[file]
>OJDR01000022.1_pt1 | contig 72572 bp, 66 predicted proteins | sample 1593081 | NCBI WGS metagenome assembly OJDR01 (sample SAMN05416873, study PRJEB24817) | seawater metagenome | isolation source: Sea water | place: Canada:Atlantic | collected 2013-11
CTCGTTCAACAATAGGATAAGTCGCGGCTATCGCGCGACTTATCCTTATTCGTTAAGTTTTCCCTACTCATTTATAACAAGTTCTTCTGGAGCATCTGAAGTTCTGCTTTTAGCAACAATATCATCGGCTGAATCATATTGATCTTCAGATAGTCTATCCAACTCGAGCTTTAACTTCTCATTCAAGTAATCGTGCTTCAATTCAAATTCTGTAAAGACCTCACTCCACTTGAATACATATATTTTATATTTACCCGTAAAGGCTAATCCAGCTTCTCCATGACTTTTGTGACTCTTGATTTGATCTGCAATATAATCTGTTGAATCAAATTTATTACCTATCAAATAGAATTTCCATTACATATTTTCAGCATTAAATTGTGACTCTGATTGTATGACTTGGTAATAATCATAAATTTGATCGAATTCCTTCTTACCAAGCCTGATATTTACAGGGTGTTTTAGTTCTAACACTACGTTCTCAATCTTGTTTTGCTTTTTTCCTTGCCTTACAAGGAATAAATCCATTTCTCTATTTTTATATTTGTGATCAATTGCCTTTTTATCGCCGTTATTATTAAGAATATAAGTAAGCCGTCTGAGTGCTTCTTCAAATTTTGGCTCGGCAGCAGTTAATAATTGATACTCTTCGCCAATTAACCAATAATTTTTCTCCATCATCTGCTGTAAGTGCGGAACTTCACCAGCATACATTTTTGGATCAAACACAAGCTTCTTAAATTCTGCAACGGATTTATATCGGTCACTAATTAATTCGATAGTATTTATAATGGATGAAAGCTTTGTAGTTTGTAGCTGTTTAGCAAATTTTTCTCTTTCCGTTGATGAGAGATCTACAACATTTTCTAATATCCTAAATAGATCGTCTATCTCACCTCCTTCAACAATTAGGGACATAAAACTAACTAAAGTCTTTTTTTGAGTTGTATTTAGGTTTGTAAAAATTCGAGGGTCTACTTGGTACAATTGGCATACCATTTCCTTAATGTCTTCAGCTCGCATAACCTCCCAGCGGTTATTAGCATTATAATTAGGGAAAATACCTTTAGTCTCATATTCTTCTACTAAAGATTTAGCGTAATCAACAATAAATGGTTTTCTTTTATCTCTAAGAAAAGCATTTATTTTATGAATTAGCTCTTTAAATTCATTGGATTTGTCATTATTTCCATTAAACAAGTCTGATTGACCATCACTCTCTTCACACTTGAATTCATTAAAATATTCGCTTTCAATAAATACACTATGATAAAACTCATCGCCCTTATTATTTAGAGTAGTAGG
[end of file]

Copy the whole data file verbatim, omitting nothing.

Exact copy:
>OJDR01000022.1_pt1 | contig 72572 bp, 66 predicted proteins | sample 1593081 | NCBI WGS metagenome assembly OJDR01 (sample SAMN05416873, study PRJEB24817) | seawater metagenome | isolation source: Sea water | place: Canada:Atlantic | collected 2013-11
CTCGTTCAACAATAGGATAAGTCGCGGCTATCGCGCGACTTATCCTTATTCGTTAAGTTTTCCCTACTCATTTATAACAAGTTCTTCTGGAGCATCTGAAGTTCTGCTTTTAGCAACAATATCATCGGCTGAATCATATTGATCTTCAGATAGTCTATCCAACTCGAGCTTTAACTTCTCATTCAAGTAATCGTGCTTCAATTCAAATTCTGTAAAGACCTCACTCCACTTGAATACATATATTTTATATTTACCCGTAAAGGCTAATCCAGCTTCTCCATGACTTTTGTGACTCTTGATTTGATCTGCAATATAATCTGTTGAATCAAATTTATTACCTATCAAATAGAATTTCCATTACATATTTTCAGCATTAAATTGTGACTCTGATTGTATGACTTGGTAATAATCATAAATTTGATCGAATTCCTTCTTACCAAGCCTGATATTTACAGGGTGTTTTAGTTCTAACACTACGTTCTCAATCTTGTTTTGCTTTTTTCCTTGCCTTACAAGGAATAAATCCATTTCTCTATTTTTATATTTGTGATCAATTGCCTTTTTATCGCCGTTATTATTAAGAATATAAGTAAGCCGTCTGAGTGCTTCTTCAAATTTTGGCTCGGCAGCAGTTAATAATTGATACTCTTCGCCAATTAACCAATAATTTTTCTCCATCATCTGCTGTAAGTGCGGAACTTCACCAGCATACATTTTTGGATCAAACACAAGCTTCTTAAATTCTGCAACGGATTTATATCGGTCACTAATTAATTCGATAGTATTTATAATGGATGAAAGCTTTGTAGTTTGTAGCTGTTTAGCAAATTTTTCTCTTTCCGTTGATGAGAGATCTACAACATTTTCTAATATCCTAAATAGATCGTCTATCTCACCTCCTTCAACAATTAGGGACATAAAACTAACTAAAGTCTTTTTTTGAGTTGTATTTAGGTTTGTAAAAATTCGAGGGTCTACTTGGTACAATTGGCATACCATTTCCTTAATGTCTTCAGCTCGCATAACCTCCCAGCGGTTATTAGCATTATAATTAGGGAAAATACCTTTAGTCTCATATTCTTCTACTAAAGATTTAGCGTAATCAACAATAAATGGTTTTCTTTTATCTCTAAGAAAAGCATTTATTTTATGAATTAGCTCTTTAAATTCATTGGATTTGTCATTATTTCCATTAAACAAGTCTGATTGACCATCACTCTCTTCACACTTGAATTCATTAAAATATTCGCTTTCAATAAATACACTATGATAAAACTCATCGCCCTTATTATTTAGAGTAGTAGG